How memes undermine U.S. politics
Brevity may be the soul of wit, but it’s not the soul of democracy.
In the month since the 2016 election, there has been a lot of discussion and debate about the role of the media, “fake news,” and the social media “echo chamber effect.” Many people, including myself, believe these influences are dysfunctional and have a very negative influence on our political process.
Brevity is one of the core problems in news and social media that prevents us from having meaningful political discussions. It’s a problem for two reasons.
First, if you have to be brief, then you can only express conventional thoughts that are already familiar to your audience. Noam Chomsky, in his book Manufacturing Consent, calls this concision: the practice of limiting debate by limiting allotted time. This is a form of censorship.
If you only have 2 minutes between commercial breaks on TV, or 60 seconds for a radio show call-in comment, you don’t have the time to explain new ideas, much less to answer questions.
Unfortunately, most Americans get their news from TV networks and radio shows. The four most popular radio shows in the country are “All Things Considered”, “The Rush Limbaugh Show”, “Morning Edition”, and “The Sean Hannity Show.”
Each of these radio shows has an audience of over 12 million.
By contrast, the most popular newspaper is The Wall Street Journal, which has a little over 2 million subscribers. The top four national newspapers combined have a circulation of about 6 million — half as much as any single radio show.
TV news audiences are also in the range of 10–50 million people, depending on the week.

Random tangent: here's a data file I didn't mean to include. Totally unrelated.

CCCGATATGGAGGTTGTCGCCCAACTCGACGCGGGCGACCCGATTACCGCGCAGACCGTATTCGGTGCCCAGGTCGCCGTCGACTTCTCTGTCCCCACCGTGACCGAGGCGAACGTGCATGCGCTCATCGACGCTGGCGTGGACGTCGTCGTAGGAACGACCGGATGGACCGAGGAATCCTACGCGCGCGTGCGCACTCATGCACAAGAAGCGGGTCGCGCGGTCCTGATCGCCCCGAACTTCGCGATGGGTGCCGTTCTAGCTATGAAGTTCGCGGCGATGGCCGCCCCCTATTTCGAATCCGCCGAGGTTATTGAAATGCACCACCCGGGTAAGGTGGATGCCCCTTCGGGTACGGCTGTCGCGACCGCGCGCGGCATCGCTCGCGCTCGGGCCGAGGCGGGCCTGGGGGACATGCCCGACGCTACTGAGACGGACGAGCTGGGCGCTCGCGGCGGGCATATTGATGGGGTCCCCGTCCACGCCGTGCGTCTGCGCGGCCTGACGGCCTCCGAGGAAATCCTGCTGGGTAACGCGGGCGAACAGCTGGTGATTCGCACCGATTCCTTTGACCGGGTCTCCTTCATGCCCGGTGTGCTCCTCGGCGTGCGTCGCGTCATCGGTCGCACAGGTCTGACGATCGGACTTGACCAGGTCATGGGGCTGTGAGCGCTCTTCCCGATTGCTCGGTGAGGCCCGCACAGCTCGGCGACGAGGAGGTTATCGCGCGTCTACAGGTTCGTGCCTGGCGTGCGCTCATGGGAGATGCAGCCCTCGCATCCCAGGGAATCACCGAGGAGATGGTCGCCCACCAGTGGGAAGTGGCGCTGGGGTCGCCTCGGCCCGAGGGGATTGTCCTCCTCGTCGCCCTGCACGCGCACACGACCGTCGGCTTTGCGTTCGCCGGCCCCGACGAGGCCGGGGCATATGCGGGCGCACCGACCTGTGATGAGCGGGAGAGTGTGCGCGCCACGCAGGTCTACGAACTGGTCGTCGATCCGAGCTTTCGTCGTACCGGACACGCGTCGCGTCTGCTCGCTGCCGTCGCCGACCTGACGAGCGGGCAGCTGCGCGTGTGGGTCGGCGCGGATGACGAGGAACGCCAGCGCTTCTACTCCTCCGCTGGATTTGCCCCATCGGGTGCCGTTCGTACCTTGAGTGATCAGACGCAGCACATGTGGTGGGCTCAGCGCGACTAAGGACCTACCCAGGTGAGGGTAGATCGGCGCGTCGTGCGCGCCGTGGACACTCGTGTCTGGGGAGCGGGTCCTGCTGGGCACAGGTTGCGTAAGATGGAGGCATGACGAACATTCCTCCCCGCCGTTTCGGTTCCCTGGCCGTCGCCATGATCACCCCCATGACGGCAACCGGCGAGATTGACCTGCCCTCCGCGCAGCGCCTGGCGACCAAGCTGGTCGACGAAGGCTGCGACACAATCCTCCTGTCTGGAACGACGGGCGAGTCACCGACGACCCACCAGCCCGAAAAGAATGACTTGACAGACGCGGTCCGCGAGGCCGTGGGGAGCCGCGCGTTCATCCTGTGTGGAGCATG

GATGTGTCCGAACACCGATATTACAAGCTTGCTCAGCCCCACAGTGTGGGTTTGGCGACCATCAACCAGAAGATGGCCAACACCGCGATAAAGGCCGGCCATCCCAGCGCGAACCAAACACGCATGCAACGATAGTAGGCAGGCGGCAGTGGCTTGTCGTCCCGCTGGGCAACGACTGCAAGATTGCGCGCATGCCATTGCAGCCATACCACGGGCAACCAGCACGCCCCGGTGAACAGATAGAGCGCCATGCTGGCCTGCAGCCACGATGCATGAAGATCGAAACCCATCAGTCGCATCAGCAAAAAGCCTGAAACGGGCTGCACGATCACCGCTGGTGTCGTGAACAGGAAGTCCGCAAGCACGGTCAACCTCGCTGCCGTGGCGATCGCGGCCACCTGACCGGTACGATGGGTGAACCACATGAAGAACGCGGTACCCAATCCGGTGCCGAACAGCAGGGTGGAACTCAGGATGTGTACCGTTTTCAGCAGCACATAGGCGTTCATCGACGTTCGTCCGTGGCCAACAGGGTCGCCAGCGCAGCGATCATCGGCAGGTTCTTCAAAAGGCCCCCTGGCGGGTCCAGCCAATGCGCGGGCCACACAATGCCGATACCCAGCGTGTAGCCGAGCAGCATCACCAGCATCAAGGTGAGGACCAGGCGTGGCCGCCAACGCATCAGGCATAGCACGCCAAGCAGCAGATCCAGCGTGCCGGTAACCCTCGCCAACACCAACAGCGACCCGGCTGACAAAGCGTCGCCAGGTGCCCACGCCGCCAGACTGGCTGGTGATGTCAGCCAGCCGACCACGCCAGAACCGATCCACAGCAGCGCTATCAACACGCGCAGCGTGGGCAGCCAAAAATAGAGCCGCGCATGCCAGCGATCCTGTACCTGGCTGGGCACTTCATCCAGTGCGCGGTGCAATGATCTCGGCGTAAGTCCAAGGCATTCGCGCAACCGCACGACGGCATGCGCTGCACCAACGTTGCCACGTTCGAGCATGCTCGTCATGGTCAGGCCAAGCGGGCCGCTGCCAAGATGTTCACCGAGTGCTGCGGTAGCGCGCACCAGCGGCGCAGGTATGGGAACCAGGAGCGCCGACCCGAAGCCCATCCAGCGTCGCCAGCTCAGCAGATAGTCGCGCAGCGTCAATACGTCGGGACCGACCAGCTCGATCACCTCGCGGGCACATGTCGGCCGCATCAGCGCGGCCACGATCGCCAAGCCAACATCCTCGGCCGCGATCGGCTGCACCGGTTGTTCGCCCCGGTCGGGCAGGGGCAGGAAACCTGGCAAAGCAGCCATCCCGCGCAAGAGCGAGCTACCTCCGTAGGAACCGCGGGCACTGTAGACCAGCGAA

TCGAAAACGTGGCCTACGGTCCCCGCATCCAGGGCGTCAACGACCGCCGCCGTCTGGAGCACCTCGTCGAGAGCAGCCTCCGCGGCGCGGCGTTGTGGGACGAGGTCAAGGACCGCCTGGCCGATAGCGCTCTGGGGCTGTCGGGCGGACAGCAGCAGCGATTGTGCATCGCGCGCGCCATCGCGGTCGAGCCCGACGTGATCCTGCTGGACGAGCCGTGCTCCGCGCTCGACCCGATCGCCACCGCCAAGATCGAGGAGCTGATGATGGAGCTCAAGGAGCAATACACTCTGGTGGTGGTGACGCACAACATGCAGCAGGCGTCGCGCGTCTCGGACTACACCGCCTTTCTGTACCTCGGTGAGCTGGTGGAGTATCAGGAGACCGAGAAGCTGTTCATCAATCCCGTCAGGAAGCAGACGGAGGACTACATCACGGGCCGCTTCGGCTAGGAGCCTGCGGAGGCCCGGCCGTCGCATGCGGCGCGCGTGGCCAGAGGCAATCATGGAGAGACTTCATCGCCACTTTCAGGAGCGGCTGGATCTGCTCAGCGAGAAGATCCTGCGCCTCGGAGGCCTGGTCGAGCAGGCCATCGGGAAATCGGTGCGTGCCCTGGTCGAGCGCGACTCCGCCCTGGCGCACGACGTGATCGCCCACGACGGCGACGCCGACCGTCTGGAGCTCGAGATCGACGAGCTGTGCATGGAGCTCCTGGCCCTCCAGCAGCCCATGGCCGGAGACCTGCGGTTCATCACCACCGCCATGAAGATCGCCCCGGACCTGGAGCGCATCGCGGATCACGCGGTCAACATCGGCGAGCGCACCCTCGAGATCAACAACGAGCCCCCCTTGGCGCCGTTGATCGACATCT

This is a huge problem that contributes to the inability of the left and the right to find common ground or even agree upon common facts.
Second, brevity only communicates with your existing allies and reinforces your echo chamber.
Since concision only allows you to express familiar ideas, people who are not familiar with your political positions or beliefs are more likely to ignore and dismiss them. The people most likely to respond and engage are the ones who already think similarly.
Not only does this reinforce the echo chamber effect, it excludes people who don’t already understand. It clarifies who you see as an ally and who you see as an enemy, and it discourages people who are in the middle from asking honest questions.
Of course, posting memes or thoughts that we agree with is emotionally satisfying. But the consequence is that it increases polarization, limits public debate, creates enmity, and prevents us from honestly examining new ideas.
The next time you’re about to share a tweet or re-post a meme, please think about it carefully first. Are you going to help break the cycle of division and ignorance, or contribute to it?